Second, if e-scooters are motor vehicles, they are governed by the provisions of the TSA relating to motor vehicles (and the associated regulations). Among other things, this means that riders must have a valid driver’s license, e-scooters must be registered and have a licence plate, and riders may not operate them unless they are properly insured. Moreover, the operator of an e-scooter involved in an accident could be deemed to be an agent or employee of the e-scooter’s owner. This raises the possibility of vicarious liability for rental companies.

Most likely, the Alberta legislature never actively intended these provisions to apply to e-scooters. The most obvious solution is simple legislative housekeeping (while also addressing the issue of riders operating e-scooters while under the influence of alcohol or drugs). Until the statutes are amended to take e-scooters into account, their legal status is frustratingly unclear.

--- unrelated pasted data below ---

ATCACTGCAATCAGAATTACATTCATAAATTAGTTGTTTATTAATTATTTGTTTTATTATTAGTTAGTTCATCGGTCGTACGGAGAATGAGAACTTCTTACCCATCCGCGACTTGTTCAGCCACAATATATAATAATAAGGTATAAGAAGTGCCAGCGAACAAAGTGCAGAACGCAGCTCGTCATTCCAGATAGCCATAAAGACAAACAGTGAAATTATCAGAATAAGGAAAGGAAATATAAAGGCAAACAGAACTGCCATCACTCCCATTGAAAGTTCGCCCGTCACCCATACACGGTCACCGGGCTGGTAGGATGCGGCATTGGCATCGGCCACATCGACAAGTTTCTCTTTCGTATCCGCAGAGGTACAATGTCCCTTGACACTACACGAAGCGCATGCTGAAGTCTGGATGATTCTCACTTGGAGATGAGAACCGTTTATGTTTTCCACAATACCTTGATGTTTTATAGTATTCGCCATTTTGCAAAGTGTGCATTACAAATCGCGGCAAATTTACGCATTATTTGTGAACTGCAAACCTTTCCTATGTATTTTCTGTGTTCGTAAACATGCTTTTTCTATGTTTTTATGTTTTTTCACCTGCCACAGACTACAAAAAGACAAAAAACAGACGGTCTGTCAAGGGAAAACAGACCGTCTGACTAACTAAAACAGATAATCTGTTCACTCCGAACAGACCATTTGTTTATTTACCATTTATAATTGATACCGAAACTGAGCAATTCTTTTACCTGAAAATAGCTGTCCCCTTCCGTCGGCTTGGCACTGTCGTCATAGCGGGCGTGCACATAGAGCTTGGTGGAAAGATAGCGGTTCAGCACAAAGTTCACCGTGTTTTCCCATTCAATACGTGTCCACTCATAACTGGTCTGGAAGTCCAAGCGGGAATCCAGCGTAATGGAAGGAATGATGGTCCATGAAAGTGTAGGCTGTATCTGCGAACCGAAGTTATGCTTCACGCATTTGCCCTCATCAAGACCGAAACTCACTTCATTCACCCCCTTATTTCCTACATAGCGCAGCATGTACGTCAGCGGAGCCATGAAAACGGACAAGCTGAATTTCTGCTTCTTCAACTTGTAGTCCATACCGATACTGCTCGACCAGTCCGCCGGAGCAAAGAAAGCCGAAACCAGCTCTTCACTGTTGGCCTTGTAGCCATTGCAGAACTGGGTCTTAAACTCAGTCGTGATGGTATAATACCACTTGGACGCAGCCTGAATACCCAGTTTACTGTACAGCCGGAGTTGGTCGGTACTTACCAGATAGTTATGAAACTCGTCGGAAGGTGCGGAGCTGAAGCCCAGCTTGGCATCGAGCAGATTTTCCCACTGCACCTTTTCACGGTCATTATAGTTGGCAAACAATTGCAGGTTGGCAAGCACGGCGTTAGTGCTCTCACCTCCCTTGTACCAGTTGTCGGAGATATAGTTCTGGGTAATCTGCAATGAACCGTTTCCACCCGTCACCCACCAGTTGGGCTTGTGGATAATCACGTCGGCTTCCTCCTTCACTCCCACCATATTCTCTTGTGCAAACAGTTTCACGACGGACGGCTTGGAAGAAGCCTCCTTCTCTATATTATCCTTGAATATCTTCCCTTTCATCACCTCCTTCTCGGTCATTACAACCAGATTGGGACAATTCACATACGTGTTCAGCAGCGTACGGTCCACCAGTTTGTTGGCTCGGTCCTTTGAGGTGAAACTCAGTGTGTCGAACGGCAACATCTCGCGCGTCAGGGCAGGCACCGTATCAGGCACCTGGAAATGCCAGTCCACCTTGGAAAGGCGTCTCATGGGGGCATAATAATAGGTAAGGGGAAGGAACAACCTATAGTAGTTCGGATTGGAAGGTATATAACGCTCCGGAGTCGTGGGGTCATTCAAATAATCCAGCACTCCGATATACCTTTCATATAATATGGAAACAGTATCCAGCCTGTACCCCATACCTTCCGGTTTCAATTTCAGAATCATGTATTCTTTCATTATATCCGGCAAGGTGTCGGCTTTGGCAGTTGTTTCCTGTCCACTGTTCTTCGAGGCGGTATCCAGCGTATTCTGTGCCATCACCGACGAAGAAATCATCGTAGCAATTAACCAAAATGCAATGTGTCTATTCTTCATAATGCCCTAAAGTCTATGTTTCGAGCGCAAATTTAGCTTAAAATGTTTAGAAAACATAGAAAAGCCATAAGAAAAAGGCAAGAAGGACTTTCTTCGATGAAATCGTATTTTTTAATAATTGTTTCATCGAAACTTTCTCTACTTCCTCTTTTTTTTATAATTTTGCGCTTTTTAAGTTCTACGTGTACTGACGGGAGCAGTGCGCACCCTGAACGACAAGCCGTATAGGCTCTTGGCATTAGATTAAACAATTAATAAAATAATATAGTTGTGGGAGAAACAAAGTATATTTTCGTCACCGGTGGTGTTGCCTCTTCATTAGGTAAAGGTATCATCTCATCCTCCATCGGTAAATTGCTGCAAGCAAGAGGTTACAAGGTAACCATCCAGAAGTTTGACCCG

Liability and e-scooters

Further issues arise with respect to insurance coverage for injuries caused by e-scooter use. E-scooter rental companies require prospective riders to agree to a user agreement containing a waiver of liability. It is an open question whether such waivers are valid or enforceable. Moreover, while rental companies typically require users to be over the age of eighteen, there is nothing actually stopping a young person from using an e-scooter. There is reason to be sceptical over whether even a clearly worded waiver is effective against a minor.

It is not only the rider who may be injured. While e-scooters are meant to be used by a single rider and some user agreements prohibit expressly carrying passengers, there is nothing except common sense to stop a rider from carrying a passenger. What happens if a rider carries a passenger and that passenger is injured? And what happens if a rider injures a third party?